AT dawn on his thirty-second birthday the rock climber Dan Osman is poised to break the world record, his own, for a free fall from a standing structure. Using nothing more than the modified equipment of his trade, including single climbing ropes, a full-body harness, and a reinforced anchor, he will jump approximately 660 feet from a bridge in northern California.
During a safety meeting in the hours before departure for the bridge, tasks are assigned to the members of Osman's support team--in this case fellow climbers Geoff Maliska, twenty-three, and Anthony Meeks, twenty. Precise details of the protocol and rigging are reviewed. Upon arrival at the site the three move out across the girders of the bridge, beneath the traffic, 700 feet above the valley floor. Osman rigs the elaborate anchor--a nest of nylon loops, or runners, climbing rope, and aluminum hardware--to a girder near the middle of the bridge. Leaving Meeks to watch the anchor, Osman continues with Maliska another 160 feet across the span.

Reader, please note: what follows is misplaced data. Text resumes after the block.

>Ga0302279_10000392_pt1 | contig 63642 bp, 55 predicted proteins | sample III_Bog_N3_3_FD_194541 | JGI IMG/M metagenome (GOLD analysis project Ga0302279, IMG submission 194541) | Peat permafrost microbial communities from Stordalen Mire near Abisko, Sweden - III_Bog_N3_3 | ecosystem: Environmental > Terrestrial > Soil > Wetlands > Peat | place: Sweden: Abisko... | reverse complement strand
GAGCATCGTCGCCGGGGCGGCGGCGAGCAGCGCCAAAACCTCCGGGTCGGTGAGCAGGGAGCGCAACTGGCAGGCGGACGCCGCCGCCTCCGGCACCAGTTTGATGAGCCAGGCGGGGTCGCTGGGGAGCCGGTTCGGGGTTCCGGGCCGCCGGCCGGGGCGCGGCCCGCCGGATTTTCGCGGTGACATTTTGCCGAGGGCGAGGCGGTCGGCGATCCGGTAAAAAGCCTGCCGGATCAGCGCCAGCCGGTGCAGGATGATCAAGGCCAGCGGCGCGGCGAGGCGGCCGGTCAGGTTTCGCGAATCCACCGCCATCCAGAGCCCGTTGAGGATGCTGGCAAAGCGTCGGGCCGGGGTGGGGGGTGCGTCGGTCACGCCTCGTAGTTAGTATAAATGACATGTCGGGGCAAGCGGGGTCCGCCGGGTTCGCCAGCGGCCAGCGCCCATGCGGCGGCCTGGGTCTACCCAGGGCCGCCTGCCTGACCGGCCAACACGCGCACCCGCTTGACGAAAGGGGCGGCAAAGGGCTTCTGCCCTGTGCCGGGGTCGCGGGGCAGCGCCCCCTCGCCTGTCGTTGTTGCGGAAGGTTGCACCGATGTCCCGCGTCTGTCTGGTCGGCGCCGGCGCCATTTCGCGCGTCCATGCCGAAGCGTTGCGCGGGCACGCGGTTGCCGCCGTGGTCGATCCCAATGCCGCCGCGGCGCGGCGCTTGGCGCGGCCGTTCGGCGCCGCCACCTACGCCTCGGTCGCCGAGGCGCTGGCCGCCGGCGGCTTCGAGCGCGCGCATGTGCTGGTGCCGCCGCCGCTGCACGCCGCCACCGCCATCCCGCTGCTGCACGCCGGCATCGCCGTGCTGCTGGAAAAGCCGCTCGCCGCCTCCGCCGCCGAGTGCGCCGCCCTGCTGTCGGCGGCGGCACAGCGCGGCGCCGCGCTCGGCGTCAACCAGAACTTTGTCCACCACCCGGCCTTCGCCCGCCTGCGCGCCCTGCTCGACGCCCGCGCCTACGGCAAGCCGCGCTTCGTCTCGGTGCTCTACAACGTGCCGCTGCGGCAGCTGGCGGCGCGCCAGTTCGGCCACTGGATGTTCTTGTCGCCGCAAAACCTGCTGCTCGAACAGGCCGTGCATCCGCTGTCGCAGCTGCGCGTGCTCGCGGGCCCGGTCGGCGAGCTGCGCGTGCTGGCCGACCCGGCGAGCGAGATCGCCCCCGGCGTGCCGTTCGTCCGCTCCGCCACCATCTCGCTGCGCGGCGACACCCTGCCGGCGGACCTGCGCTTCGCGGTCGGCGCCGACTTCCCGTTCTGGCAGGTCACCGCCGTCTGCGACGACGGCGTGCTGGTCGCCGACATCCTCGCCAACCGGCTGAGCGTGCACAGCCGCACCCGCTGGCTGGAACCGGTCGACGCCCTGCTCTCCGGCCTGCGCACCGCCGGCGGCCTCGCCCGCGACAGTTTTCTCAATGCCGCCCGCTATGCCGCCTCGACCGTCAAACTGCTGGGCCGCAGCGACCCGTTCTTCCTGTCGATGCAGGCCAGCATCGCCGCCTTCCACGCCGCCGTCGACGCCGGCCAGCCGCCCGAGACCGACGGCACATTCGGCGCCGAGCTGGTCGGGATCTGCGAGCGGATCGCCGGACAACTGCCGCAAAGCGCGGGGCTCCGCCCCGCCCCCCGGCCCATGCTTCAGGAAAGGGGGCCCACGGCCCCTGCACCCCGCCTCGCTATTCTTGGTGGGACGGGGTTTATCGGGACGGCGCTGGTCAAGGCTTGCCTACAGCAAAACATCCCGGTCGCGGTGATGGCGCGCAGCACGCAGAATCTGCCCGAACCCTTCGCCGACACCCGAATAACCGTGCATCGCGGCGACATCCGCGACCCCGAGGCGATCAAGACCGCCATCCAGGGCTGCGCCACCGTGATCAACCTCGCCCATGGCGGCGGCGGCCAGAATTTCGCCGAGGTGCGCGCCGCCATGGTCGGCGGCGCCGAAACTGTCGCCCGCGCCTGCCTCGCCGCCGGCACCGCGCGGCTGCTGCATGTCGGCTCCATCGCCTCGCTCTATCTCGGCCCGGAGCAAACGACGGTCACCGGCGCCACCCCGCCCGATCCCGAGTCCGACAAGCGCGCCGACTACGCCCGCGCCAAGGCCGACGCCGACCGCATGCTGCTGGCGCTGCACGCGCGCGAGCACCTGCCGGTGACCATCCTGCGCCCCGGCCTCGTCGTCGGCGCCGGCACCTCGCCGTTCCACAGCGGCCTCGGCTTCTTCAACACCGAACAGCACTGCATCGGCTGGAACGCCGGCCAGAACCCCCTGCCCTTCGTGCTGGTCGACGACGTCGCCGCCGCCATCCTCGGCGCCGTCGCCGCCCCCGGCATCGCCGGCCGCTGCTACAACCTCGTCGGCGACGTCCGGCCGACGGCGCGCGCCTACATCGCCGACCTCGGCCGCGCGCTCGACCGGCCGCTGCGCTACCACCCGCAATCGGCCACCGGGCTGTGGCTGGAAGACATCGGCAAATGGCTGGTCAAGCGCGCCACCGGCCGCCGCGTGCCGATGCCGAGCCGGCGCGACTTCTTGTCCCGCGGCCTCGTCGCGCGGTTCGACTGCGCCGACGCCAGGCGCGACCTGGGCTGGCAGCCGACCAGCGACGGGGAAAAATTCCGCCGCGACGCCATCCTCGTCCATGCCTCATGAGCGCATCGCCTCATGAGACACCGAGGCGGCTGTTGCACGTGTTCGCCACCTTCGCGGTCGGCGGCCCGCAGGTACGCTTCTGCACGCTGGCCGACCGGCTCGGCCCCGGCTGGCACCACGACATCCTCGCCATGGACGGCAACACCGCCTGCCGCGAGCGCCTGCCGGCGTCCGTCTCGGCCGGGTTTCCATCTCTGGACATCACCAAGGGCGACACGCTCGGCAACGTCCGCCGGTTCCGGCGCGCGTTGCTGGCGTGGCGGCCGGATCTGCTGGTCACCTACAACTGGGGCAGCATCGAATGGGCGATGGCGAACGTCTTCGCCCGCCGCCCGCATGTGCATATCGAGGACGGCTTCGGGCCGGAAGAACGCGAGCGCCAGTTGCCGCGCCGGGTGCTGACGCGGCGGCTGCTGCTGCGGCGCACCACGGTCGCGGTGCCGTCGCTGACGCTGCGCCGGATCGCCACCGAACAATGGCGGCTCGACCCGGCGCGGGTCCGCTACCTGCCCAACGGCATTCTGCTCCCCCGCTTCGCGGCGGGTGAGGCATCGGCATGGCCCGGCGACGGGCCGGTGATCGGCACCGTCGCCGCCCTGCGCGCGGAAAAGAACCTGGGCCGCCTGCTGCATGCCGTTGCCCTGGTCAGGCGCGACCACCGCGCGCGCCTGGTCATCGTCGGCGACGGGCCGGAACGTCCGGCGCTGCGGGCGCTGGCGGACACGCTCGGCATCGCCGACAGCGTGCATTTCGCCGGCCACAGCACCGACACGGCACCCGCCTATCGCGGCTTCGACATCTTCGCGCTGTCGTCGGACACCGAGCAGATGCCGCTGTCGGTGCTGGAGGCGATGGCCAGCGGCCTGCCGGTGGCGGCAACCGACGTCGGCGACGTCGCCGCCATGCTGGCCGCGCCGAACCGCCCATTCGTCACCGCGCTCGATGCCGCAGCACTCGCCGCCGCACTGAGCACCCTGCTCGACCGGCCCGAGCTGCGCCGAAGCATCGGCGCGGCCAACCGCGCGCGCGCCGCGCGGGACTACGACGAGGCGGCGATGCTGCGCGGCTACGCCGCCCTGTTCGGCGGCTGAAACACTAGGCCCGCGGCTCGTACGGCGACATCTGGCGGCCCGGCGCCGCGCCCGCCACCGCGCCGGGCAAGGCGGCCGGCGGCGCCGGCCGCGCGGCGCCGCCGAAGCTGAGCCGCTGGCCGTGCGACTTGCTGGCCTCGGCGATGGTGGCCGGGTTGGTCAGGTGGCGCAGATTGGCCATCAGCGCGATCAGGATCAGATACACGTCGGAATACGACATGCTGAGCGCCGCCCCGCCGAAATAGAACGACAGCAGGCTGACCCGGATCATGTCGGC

When he nears the launching point, the rope hanging slack beneath the bridge in a huge arc, Osman ties in, securing the rope to his harness. Because the fall will originate at a great lateral distance from the anchor, when Osman reaches rope's end much of the inertia will be diverted into a rocketing swing 500 feet across the valley floor. As opposed to falling directly from the anchor position, this approach keeps the initial impact--a striking whip when the rope runs out of slack--within reasonable limits.